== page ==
"... That is the kind of America in which I believe. And it represents the kind of Presidency in which I believe, a great office that must be neither humbled by making it the instrument of any religious group nor tarnished by arbitrarily withholding it -- its occupancy from the members of any one religious group. I believe in a President whose views on religion are his own private affair, neither imposed upon him by the nation, nor imposed by the nation upon him¹ as a condition to holding that office..."

"...I want a Chief Executive whose public acts are responsible to all and obligated to none, who can attend any ceremony, service, or dinner his office may appropriately require of him to fulfill; and whose fulfillment of his Presidential office is not limited or conditioned by any religious oath, ritual, or obligation..."

Sunday, August 29, 2010

SCPC Concert: The Jumpers Orchestra

Sadly the Somerset County Park Commission's 2010 Summer Concert Series is coming to a close with this evening's final show of the season featuring the Jumpers Orchestra.

According to the SCPC brochure:
The Jumpers are a high energy orchestra that play all the hits of yesterday and today. They match the swing sounds of Brian Setzer Orchestra and the Stray Cats, and add the smooth sounds of Bobby Darrin, Tony Bennett, and Louis Prima. The rock and pop hits of Van Morison, the Rolling Stones, and No Doubt are also included. End your summer with the amazing sounds of this orchestra.

The concerts run from 7 p.m. to 8:30 p.m. at Duke Island Park on Old York Road in Bridgewater. Bring your chair, blanket, picnic, friends, and family. Make new friends. Dance. Remember the ice cream truck is there.

For more information and a sample of their music, go to the Jumpers website.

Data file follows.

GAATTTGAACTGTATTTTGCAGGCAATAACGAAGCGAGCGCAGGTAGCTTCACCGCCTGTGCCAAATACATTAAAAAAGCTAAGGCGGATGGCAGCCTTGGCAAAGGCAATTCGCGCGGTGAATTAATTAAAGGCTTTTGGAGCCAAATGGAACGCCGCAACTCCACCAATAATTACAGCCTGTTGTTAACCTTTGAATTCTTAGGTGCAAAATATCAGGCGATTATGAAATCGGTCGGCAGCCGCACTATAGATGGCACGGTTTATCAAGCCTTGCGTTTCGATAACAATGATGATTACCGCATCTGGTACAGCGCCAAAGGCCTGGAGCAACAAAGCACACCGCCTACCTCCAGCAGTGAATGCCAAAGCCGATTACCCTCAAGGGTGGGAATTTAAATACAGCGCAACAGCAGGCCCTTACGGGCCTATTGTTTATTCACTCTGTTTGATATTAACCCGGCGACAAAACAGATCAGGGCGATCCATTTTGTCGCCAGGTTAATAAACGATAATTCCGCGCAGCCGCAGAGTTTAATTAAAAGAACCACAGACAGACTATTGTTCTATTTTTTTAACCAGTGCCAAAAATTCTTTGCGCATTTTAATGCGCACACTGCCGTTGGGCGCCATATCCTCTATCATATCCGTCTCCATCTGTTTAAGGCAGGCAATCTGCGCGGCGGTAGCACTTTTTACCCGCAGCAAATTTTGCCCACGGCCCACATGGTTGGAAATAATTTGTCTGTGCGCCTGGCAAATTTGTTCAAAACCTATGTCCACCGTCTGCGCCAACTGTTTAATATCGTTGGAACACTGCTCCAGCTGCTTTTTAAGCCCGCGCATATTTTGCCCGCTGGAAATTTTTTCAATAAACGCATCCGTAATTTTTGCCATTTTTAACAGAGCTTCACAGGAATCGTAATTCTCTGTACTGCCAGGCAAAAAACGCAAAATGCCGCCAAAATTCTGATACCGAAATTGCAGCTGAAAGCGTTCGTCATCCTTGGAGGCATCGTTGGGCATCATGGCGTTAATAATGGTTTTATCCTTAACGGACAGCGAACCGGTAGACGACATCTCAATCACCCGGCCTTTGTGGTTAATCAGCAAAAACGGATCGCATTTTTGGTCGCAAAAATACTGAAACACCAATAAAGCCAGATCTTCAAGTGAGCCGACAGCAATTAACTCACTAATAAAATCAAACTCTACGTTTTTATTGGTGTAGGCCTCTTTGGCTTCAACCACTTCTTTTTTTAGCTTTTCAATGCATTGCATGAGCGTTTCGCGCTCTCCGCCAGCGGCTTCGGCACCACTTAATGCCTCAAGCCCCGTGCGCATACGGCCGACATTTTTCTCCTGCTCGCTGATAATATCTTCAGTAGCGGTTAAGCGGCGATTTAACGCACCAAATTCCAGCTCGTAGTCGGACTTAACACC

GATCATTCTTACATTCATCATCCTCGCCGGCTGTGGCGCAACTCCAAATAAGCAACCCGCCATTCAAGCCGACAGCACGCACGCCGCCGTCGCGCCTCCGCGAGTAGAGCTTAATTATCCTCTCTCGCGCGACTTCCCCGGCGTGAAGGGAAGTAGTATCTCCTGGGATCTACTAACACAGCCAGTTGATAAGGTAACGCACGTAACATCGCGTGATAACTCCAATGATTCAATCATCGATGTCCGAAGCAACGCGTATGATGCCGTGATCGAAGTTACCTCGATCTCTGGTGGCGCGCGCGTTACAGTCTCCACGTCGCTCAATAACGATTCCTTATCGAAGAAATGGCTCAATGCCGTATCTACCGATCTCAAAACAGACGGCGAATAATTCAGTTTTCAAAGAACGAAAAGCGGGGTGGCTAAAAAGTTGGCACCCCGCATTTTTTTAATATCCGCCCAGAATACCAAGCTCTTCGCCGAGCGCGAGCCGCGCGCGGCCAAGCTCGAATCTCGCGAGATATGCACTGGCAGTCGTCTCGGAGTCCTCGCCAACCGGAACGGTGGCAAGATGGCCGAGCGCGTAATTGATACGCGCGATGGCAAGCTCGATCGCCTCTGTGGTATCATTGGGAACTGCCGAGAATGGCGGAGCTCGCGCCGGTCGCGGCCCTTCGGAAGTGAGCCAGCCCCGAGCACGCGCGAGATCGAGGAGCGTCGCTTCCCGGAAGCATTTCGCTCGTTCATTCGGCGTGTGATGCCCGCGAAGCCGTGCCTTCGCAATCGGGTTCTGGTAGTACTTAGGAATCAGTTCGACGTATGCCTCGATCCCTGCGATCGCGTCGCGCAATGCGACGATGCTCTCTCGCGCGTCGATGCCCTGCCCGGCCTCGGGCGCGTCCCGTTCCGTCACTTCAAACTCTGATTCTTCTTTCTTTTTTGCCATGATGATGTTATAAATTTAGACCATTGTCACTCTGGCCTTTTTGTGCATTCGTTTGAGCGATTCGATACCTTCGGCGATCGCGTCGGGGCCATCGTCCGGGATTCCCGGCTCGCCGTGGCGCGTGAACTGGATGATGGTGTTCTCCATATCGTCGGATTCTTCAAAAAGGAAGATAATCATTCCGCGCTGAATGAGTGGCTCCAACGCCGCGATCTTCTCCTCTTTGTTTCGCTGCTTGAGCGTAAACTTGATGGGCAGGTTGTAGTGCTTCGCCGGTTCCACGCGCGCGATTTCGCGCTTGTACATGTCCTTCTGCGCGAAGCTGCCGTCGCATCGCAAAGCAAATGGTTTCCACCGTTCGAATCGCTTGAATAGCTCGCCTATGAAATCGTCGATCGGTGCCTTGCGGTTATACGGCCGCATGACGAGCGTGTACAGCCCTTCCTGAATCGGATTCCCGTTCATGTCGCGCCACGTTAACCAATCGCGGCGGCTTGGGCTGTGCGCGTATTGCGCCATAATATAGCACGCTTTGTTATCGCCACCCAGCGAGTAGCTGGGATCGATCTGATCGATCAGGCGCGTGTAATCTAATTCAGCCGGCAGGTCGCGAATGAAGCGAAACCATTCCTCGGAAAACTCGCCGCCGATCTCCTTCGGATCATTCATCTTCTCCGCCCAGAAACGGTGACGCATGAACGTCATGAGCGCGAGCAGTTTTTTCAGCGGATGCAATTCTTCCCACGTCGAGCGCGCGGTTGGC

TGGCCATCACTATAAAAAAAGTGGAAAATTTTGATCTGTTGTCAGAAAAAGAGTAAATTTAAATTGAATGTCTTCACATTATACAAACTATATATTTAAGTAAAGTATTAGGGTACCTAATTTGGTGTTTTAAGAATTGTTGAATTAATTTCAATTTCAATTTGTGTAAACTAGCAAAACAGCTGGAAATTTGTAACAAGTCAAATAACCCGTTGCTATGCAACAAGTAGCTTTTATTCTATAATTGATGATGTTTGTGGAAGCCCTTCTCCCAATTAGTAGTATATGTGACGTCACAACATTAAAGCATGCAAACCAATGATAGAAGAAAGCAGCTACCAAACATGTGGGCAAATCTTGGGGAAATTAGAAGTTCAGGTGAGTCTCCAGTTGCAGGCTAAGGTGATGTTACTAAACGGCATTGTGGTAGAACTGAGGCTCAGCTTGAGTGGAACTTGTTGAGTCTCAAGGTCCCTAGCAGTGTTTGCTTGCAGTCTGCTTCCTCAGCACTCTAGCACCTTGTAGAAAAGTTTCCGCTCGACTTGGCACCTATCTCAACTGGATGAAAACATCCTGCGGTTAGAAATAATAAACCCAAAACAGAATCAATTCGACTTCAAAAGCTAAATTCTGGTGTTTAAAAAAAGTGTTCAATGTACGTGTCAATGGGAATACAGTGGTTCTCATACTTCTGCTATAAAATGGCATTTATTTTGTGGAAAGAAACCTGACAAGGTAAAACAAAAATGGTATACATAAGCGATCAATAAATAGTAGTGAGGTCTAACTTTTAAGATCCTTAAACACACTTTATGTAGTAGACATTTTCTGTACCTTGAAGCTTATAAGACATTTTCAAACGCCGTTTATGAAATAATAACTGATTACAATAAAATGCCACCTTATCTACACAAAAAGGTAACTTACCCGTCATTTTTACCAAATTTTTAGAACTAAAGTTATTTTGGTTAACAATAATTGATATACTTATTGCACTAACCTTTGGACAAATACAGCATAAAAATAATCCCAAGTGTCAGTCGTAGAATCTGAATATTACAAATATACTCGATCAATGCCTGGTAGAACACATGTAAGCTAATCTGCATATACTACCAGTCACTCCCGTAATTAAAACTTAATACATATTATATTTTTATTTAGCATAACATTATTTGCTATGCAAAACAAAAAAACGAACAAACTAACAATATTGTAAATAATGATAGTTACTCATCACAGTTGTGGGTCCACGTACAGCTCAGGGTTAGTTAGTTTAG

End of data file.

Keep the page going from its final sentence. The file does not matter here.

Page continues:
Saturday, August 28, 2010

Raptor v. Squirrel

A few years ago we developed squirrel problems.

First they attacked our bird feeders. It took us several tries to figure out a way to discourage their messy and expensive visits.

Being banned (more or less) from the bird feeders must have riled them up. As revenge they chewed through our siding and insulation into the attic, necessitating an expensive visit from Mr. Squirrel the Removal Guy.

But early one morning last year I looked out into the back yard and noticed...something missing. It is confusing for a few moments to identify the absence of something, but finally it dawned on me that their were no squirrels running rampant around the yard.

Then I noticed this...

Later we found the raptor nest in one of our old evergreens. They are a lot cheaper than the squirrel guy and neat and efficient.

I have noticed the turkey buzzards along Hillsborough's roadsides performing similar work.

Friday, August 27, 2010

Friday at the Somerville Cruise

I can't find a specialty car show listing for this evening's cruise, so just enjoy photographs of some of my favorite cars...

This evening's 2010 Connie Tarantino Summer Concert features Gordon James' jazz. The concert will be held on the front steps of the Somerset County Courthouse from 7:00 - 8:00 p.m.

So have I given away my age by my choice of cars...?

Thursday, August 26, 2010


Hillsborough finally had an appreciable amount of rain on Sunday and Monday accompanied by some lower temperatures - so here is a picture. It was only last summer that the HNJJ was photographing a sunny day in the midst of rain.